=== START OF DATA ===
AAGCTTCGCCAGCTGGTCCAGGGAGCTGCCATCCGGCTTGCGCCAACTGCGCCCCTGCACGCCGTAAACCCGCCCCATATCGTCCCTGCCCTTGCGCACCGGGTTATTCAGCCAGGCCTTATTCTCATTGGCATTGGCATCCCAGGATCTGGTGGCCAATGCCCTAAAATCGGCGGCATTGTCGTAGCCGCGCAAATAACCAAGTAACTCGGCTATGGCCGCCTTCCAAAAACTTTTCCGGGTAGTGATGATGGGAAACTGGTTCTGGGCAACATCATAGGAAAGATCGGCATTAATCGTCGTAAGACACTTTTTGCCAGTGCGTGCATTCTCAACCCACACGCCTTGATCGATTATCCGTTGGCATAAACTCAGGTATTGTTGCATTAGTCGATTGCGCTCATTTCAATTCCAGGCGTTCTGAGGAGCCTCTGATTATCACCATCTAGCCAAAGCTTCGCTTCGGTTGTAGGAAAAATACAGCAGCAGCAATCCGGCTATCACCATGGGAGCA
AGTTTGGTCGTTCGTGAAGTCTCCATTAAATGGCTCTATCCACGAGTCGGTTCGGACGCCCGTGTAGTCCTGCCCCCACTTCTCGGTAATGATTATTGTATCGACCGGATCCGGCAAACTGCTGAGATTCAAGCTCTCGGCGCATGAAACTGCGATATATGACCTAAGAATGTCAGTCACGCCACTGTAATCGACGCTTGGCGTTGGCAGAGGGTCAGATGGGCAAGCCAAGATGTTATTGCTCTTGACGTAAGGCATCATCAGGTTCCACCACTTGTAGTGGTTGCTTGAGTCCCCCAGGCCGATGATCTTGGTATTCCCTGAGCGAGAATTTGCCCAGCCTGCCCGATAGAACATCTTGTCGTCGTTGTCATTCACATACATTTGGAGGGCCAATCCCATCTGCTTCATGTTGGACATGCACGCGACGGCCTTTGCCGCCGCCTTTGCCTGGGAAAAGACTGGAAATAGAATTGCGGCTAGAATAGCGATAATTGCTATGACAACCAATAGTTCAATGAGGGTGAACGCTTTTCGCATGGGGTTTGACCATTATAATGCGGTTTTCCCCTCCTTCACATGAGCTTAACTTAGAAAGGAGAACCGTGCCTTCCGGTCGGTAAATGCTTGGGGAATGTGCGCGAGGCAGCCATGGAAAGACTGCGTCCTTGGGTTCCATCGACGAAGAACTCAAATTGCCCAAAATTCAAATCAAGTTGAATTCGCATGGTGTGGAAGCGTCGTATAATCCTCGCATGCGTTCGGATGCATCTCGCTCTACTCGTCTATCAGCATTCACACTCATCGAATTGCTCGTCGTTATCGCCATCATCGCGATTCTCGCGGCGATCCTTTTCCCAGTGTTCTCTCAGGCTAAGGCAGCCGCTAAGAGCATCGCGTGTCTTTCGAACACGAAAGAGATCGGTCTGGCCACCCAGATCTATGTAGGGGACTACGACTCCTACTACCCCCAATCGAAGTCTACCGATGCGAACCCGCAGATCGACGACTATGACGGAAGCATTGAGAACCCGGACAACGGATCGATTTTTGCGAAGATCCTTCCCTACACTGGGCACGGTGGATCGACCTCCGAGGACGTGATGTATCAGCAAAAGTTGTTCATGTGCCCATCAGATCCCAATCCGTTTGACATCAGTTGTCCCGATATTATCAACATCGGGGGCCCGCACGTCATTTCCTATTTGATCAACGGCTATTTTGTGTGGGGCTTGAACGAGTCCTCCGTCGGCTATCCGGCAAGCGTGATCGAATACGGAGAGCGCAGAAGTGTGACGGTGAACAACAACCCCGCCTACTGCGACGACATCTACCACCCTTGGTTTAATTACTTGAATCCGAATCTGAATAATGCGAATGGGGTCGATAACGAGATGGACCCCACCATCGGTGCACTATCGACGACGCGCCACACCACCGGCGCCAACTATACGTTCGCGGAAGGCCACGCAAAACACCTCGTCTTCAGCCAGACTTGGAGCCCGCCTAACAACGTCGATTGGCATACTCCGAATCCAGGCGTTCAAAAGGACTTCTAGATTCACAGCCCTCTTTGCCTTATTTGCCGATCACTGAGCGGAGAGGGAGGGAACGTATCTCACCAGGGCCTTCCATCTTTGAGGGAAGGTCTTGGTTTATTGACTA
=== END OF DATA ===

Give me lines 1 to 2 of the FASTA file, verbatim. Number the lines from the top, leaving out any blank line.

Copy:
AAGCTTCGCCAGCTGGTCCAGGGAGCTGCCATCCGGCTTGCGCCAACTGCGCCCCTGCACGCCGTAAACCCGCCCCATATCGTCCCTGCCCTTGCGCACCGGGTTATTCAGCCAGGCCTTATTCTCATTGGCATTGGCATCCCAGGATCTGGTGGCCAATGCCCTAAAATCGGCGGCATTGTCGTAGCCGCGCAAATAACCAAGTAACTCGGCTATGGCCGCCTTCCAAAAACTTTTCCGGGTAGTGATGATGGGAAACTGGTTCTGGGCAACATCATAGGAAAGATCGGCATTAATCGTCGTAAGACACTTTTTGCCAGTGCGTGCATTCTCAACCCACACGCCTTGATCGATTATCCGTTGGCATAAACTCAGGTATTGTTGCATTAGTCGATTGCGCTCATTTCAATTCCAGGCGTTCTGAGGAGCCTCTGATTATCACCATCTAGCCAAAGCTTCGCTTCGGTTGTAGGAAAAATACAGCAGCAGCAATCCGGCTATCACCATGGGAGCA
AGTTTGGTCGTTCGTGAAGTCTCCATTAAATGGCTCTATCCACGAGTCGGTTCGGACGCCCGTGTAGTCCTGCCCCCACTTCTCGGTAATGATTATTGTATCGACCGGATCCGGCAAACTGCTGAGATTCAAGCTCTCGGCGCATGAAACTGCGATATATGACCTAAGAATGTCAGTCACGCCACTGTAATCGACGCTTGGCGTTGGCAGAGGGTCAGATGGGCAAGCCAAGATGTTATTGCTCTTGACGTAAGGCATCATCAGGTTCCACCACTTGTAGTGGTTGCTTGAGTCCCCCAGGCCGATGATCTTGGTATTCCCTGAGCGAGAATTTGCCCAGCCTGCCCGATAGAACATCTTGTCGTCGTTGTCATTCACATACATTTGGAGGGCCAATCCCATCTGCTTCATGTTGGACATGCACGCGACGGCCTTTGCCGCCGCCTTTGCCTGGGAAAAGACTGGAAATAGAATTGCGGCTAGAATAGCGATAATTGCTATGACAACCAATAGTTCAATGAGGGTGAACGCTTTTCGCATGGGGTTTGACCATTATAATGCGGTTTTCCCCTCCTTCACATGAGCTTAACTTAGAAAGGAGAACCGTGCCTTCCGGTCGGTAAATGCTTGGGGAATGTGCGCGAGGCAGCCATGGAAAGACTGCGTCCTTGGGTTCCATCGACGAAGAACTCAAATTGCCCAAAATTCAAATCAAGTTGAATTCGCATGGTGTGGAAGCGTCGTATAATCCTCGCATGCGTTCGGATGCATCTCGCTCTACTCGTCTATCAGCATTCACACTCATCGAATTGCTCGTCGTTATCGCCATCATCGCGATTCTCGCGGCGATCCTTTTCCCAGTGTTCTCTCAGGCTAAGGCAGCCGCTAAGAGCATCGCGTGTCTTTCGAACACGAAAGAGATCGGTCTGGCCACCCAGATCTATGTAGGGGACTACGACTCCTACTACCCCCAATCGAAGTCTACCGATGCGAACCCGCAGATCGACGACTATGACGGAAGCATTGAGAACCCGGACAACGGATCGATTTTTGCGAAGATCCTTCCCTACACTGGGCACGGTGGATCGACCTCCGAGGACGTGATGTATCAGCAAAAGTTGTTCATGTGCCCATCAGATCCCAATCCGTTTGACATCAGTTGTCCCGATATTATCAACATCGGGGGCCCGCACGTCATTTCCTATTTGATCAACGGCTATTTTGTGTGGGGCTTGAACGAGTCCTCCGTCGGCTATCCGGCAAGCGTGATCGAATACGGAGAGCGCAGAAGTGTGACGGTGAACAACAACCCCGCCTACTGCGACGACATCTACCACCCTTGGTTTAATTACTTGAATCCGAATCTGAATAATGCGAATGGGGTCGATAACGAGATGGACCCCACCATCGGTGCACTATCGACGACGCGCCACACCACCGGCGCCAACTATACGTTCGCGGAAGGCCACGCAAAACACCTCGTCTTCAGCCAGACTTGGAGCCCGCCTAACAACGTCGATTGGCATACTCCGAATCCAGGCGTTCAAAAGGACTTCTAGATTCACAGCCCTCTTTGCCTTATTTGCCGATCACTGAGCGGAGAGGGAGGGAACGTATCTCACCAGGGCCTTCCATCTTTGAGGGAAGGTCTTGGTTTATTGACTA